The Garden City Community College Board of Trustees announced a settlement, separation and consulting agreement between the board, the college and GCCC President Herbert Swender Monday at a special meeting, which resulted in a mutual termination of Swender’s role as president at the college effective immediately.
Trustee Merilyn Douglass first referenced the agreement in a motion after the first of two of the board’s closed sessions Monday. After she spoke, the room full of nearly 100 faculty, staff and community members, several of which have been campaigning for Swender’s removal for months, broke into applause and cheered.
One community member, Toni Douglass, stood up with a large poster board sign reading “Bye!”
“About time,” she said, as the applause died down.
The agreement ended Swender’s tenure as president of the college, removing his executive or administrative power and title and not affording him a provided office on campus or elsewhere. Under the agreement, he will be employed by the college as a consultant through Jan. 1, 2019, receiving his current salary and benefits, which include full family health and dental insurance, life insurance, retirement payments and stipends for his promotion services, vehicle, cell phone and membership at The Golf Club at Southwind, among other benefits. This employment status can not be terminated early under the agreement.
Trustee Leonard Hitz said the consultation would be on an “as-requested basis” and was likely included to justify Swender’s continued paycheck.
“It was the best we could get without a lot of legal fees,” Hitz said about the agreement.
Swender also will receive a lump sum of $278,600, which GCCC Attorney Randy Grisell said was the value of one year of Swender’s benefits and $157,090 salary. The lump sum will be paid to HJS Consulting, LLC, a limited liability company owned by Swender, by Jan. 15, 2019. According to the agreement, neither Swender’s ongoing salary and benefits nor the lump sum can be reduced or set off.
When the lump sum was announced at the board’s meeting, several onlookers called out in disagreement.
The decision comes almost exactly three months after the GCCC Faculty Senate presented an extensive report to the board detailing bullying, intimidation, sexual harassment and retaliation allegations against Swender and concerns about the college’s upcoming accreditation review later this year, among other issues. In June, Kansas City attorney Greg Goheen was retained to investigate the report’s claims.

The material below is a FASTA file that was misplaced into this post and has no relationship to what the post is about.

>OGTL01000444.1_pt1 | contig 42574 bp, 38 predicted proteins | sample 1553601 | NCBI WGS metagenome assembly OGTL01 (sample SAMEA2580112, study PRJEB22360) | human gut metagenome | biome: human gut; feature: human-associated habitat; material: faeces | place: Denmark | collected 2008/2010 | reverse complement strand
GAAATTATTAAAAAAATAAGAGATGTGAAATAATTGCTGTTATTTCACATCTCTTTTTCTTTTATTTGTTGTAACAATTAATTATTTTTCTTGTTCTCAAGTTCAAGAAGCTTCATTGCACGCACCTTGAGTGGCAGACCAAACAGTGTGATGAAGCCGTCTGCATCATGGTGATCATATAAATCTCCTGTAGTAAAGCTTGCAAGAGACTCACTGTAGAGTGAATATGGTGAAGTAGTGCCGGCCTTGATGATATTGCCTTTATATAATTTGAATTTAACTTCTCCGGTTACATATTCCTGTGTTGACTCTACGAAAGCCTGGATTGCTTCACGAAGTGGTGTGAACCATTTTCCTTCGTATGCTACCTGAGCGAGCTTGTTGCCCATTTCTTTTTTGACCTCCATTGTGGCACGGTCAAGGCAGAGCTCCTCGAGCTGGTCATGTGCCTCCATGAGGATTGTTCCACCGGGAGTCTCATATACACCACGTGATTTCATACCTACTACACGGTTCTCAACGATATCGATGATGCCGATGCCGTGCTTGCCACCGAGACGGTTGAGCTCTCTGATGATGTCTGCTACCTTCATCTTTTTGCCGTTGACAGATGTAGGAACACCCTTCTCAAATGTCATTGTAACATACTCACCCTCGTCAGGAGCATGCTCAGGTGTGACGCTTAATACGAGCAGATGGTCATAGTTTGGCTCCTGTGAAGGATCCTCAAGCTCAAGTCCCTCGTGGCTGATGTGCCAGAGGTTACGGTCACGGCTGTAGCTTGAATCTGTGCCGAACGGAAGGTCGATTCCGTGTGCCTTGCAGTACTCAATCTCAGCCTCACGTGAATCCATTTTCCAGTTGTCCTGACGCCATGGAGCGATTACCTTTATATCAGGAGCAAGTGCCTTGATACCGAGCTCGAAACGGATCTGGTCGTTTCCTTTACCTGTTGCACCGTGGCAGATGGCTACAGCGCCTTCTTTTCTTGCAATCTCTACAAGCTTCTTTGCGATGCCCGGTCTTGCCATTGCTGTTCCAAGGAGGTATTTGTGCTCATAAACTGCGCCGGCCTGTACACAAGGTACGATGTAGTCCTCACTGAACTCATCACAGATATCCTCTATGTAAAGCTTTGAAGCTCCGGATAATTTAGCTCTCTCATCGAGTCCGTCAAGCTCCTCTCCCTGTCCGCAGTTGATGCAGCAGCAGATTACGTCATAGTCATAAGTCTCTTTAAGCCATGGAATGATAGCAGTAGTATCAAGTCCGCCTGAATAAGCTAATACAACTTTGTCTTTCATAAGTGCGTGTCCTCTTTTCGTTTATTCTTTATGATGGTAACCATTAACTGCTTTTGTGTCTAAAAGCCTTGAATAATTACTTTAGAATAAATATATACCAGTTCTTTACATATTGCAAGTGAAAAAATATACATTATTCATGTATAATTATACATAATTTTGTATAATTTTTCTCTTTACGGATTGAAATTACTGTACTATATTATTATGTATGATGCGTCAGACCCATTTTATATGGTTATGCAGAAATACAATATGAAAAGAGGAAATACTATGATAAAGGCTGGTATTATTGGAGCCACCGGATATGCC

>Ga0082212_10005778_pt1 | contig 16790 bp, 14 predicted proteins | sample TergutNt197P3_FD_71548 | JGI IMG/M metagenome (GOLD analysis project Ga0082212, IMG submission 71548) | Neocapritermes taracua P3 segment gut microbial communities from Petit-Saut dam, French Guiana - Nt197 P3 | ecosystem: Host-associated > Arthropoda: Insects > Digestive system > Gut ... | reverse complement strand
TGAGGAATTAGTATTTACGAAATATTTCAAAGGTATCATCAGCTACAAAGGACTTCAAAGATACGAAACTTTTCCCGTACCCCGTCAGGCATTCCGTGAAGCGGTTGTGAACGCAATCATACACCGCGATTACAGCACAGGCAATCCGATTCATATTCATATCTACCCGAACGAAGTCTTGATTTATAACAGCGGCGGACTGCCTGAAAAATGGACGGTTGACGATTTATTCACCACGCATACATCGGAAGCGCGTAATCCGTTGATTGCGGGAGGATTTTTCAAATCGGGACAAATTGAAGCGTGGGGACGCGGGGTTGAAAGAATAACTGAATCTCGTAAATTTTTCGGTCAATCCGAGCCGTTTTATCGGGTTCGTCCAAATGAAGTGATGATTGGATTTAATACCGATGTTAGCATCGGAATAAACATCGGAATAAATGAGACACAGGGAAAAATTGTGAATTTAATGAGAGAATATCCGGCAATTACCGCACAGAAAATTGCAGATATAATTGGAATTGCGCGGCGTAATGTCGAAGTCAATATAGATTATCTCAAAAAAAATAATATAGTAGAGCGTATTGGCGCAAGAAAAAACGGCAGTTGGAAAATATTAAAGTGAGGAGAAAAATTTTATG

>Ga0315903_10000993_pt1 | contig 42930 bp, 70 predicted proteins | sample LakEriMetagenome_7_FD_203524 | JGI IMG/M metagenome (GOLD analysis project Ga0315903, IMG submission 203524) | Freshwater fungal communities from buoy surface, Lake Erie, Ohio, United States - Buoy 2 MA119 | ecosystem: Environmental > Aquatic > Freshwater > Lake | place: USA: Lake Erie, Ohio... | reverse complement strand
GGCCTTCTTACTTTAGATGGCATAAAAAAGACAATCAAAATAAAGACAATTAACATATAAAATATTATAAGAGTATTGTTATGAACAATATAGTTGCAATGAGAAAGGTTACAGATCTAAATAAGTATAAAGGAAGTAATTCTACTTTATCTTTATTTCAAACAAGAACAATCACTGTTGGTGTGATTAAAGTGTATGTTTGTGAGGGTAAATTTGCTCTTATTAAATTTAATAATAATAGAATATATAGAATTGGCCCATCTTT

Merilyn Douglass, Board Chair Steve Martinez and Trustee Jeff Crist refrained from commenting on why the board and Swender came to the mutual agreement, after months of public pushback, though Grisell, Crist and Hitz said it had nothing to do with Goheen’s investigation, which Hitz said is ongoing. Regarding the agreement, Hitz said the board “thought it was the right thing to do.”
“It’s the thing that had to happen for the college to go forward,” Crist said.
Swender did not respond to a call seeking comment, but Executive Assistant to the President Debbie Atkinson provided a prepared statement from the former president. In it, Swender thanked the board, Atkinson and “many other positive faculty and staff members who are dedicated to the success of GCCC” and reflected on challenges in the early days of his tenure, such as “enrollment and facility improvement.”
“Making this change was a difficult decision, however, I look forward to spending more time with family and friends. I have always valued the power of good people and clearly GCCC has some notable individuals whom I believe truly make a positive difference,” Swender said in the statement.
Swender’s three-year contract, which was renewed July 1, stipulated that the contract could be terminated through mutual agreement between Swender and the college, Swender’s medical issues or death, resignation, or cause. If the president voluntarily resigned, he would receive any accrued vacation leave and, if he resigned before Jan. 1, 2023 and was not employed by an employer that provided health insurance coverage, family health insurance through December 2023. If he was terminated for cause, he would receive six months worth of salary, health and life insurance and certain benefits.
Under the mutual termination agreement termination, the parties settled on a compromise of what the board contractually owed Swender in return for the president's immediate termination, Martinez said at the meeting.